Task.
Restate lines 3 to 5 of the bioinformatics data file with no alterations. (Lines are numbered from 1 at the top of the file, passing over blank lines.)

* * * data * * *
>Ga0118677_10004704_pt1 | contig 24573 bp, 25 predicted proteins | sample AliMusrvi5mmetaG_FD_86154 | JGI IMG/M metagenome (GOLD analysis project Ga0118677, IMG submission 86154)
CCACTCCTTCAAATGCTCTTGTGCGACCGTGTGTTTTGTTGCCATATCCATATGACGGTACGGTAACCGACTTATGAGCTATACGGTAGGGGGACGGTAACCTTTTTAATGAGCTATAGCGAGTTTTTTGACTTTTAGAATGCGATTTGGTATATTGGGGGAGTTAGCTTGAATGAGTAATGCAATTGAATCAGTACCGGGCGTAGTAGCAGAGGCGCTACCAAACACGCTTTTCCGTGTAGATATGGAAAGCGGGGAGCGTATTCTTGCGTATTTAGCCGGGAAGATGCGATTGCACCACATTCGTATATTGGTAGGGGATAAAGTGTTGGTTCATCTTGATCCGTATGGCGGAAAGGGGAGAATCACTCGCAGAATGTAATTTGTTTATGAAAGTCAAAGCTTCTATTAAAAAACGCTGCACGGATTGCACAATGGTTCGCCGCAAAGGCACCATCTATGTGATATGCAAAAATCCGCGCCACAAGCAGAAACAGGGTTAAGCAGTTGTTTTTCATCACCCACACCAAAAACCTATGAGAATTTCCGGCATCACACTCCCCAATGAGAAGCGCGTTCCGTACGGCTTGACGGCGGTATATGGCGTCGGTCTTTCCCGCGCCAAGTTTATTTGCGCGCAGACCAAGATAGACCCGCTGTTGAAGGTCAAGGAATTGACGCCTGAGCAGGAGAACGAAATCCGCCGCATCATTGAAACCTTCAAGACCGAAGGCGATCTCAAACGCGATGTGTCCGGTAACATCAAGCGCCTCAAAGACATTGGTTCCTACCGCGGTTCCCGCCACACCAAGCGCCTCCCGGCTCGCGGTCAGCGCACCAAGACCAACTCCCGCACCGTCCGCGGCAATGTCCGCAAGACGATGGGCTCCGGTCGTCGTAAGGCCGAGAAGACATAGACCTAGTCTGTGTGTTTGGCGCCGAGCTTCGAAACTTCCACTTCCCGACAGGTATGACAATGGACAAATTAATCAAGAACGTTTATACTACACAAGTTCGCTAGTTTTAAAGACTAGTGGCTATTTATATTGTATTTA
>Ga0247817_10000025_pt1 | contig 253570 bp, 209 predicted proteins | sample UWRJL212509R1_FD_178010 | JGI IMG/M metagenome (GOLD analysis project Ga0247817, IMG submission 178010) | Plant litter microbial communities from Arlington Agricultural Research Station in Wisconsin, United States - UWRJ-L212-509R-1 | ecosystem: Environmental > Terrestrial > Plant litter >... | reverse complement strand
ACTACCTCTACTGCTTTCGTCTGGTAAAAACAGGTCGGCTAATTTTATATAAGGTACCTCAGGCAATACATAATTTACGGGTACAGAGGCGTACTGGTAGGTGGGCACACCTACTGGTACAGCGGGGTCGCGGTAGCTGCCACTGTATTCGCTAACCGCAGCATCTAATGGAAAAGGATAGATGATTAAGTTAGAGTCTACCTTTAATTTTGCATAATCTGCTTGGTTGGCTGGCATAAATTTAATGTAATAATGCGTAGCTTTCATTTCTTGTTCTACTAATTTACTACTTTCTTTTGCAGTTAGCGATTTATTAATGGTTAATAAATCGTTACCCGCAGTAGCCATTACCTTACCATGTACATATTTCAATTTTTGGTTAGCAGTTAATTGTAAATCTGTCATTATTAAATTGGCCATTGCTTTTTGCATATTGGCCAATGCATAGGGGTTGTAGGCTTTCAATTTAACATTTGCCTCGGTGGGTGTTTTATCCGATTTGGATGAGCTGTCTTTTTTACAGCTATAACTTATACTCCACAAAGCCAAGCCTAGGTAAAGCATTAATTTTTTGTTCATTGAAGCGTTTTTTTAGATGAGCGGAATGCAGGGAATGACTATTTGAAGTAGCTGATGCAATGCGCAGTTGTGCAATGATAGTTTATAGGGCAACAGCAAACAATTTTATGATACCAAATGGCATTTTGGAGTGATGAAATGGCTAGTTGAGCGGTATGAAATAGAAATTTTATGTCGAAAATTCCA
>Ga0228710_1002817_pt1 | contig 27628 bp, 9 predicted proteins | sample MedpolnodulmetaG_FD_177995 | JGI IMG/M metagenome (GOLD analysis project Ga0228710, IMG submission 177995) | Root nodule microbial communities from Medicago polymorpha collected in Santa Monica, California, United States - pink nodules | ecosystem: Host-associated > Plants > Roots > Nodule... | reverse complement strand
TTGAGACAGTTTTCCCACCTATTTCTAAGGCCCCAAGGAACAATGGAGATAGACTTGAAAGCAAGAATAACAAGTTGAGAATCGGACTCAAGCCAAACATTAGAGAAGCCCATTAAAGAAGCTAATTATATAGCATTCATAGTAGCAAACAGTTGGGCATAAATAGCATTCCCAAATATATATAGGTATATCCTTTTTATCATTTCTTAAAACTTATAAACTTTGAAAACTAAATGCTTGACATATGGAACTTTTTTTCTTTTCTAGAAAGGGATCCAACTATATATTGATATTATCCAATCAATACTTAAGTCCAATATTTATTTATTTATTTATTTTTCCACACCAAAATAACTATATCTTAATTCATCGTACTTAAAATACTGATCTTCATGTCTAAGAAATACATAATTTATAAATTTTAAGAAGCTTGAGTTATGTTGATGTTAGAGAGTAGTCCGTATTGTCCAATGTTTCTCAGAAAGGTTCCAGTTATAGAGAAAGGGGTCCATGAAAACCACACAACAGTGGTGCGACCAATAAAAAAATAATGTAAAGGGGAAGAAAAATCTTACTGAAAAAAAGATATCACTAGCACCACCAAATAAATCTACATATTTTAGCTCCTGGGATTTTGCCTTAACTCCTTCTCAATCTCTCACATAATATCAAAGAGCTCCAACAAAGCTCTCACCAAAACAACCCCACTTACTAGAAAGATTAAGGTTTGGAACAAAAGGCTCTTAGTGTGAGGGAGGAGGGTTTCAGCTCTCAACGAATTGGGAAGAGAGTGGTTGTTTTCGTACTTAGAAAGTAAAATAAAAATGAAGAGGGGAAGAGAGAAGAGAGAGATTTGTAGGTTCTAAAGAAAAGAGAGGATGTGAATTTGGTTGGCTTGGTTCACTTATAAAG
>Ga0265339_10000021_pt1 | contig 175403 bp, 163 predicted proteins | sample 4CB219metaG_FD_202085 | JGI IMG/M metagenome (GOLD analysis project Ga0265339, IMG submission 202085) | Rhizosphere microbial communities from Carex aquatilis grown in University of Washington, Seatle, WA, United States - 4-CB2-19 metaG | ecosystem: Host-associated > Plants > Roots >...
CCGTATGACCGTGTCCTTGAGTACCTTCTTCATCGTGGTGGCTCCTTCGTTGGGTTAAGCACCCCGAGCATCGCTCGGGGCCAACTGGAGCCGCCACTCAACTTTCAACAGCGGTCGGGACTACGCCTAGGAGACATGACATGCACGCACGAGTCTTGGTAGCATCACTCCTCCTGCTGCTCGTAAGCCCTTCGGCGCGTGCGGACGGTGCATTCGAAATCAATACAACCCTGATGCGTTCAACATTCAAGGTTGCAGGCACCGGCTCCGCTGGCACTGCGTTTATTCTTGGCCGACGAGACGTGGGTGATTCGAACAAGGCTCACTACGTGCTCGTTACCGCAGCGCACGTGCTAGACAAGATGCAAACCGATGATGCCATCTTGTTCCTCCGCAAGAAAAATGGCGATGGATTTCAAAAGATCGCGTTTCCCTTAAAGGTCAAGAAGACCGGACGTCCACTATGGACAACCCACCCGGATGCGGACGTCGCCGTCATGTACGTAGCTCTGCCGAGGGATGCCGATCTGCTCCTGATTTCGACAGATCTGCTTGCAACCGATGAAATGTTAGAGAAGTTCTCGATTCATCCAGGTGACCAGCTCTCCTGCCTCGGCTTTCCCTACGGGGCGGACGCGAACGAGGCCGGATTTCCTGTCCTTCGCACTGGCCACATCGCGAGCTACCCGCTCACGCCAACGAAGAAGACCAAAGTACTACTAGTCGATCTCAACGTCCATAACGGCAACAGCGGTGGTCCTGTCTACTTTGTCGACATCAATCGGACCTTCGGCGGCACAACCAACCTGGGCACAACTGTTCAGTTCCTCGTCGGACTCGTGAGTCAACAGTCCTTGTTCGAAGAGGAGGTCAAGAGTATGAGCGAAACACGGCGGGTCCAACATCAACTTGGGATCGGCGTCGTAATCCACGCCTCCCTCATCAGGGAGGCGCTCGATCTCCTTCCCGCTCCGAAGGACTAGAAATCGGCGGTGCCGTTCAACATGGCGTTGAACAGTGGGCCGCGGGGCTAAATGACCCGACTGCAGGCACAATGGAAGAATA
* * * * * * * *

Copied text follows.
>Ga0247817_10000025_pt1 | contig 253570 bp, 209 predicted proteins | sample UWRJL212509R1_FD_178010 | JGI IMG/M metagenome (GOLD analysis project Ga0247817, IMG submission 178010) | Plant litter microbial communities from Arlington Agricultural Research Station in Wisconsin, United States - UWRJ-L212-509R-1 | ecosystem: Environmental > Terrestrial > Plant litter >... | reverse complement strand
ACTACCTCTACTGCTTTCGTCTGGTAAAAACAGGTCGGCTAATTTTATATAAGGTACCTCAGGCAATACATAATTTACGGGTACAGAGGCGTACTGGTAGGTGGGCACACCTACTGGTACAGCGGGGTCGCGGTAGCTGCCACTGTATTCGCTAACCGCAGCATCTAATGGAAAAGGATAGATGATTAAGTTAGAGTCTACCTTTAATTTTGCATAATCTGCTTGGTTGGCTGGCATAAATTTAATGTAATAATGCGTAGCTTTCATTTCTTGTTCTACTAATTTACTACTTTCTTTTGCAGTTAGCGATTTATTAATGGTTAATAAATCGTTACCCGCAGTAGCCATTACCTTACCATGTACATATTTCAATTTTTGGTTAGCAGTTAATTGTAAATCTGTCATTATTAAATTGGCCATTGCTTTTTGCATATTGGCCAATGCATAGGGGTTGTAGGCTTTCAATTTAACATTTGCCTCGGTGGGTGTTTTATCCGATTTGGATGAGCTGTCTTTTTTACAGCTATAACTTATACTCCACAAAGCCAAGCCTAGGTAAAGCATTAATTTTTTGTTCATTGAAGCGTTTTTTTAGATGAGCGGAATGCAGGGAATGACTATTTGAAGTAGCTGATGCAATGCGCAGTTGTGCAATGATAGTTTATAGGGCAACAGCAAACAATTTTATGATACCAAATGGCATTTTGGAGTGATGAAATGGCTAGTTGAGCGGTATGAAATAGAAATTTTATGTCGAAAATTCCA
>Ga0228710_1002817_pt1 | contig 27628 bp, 9 predicted proteins | sample MedpolnodulmetaG_FD_177995 | JGI IMG/M metagenome (GOLD analysis project Ga0228710, IMG submission 177995) | Root nodule microbial communities from Medicago polymorpha collected in Santa Monica, California, United States - pink nodules | ecosystem: Host-associated > Plants > Roots > Nodule... | reverse complement strand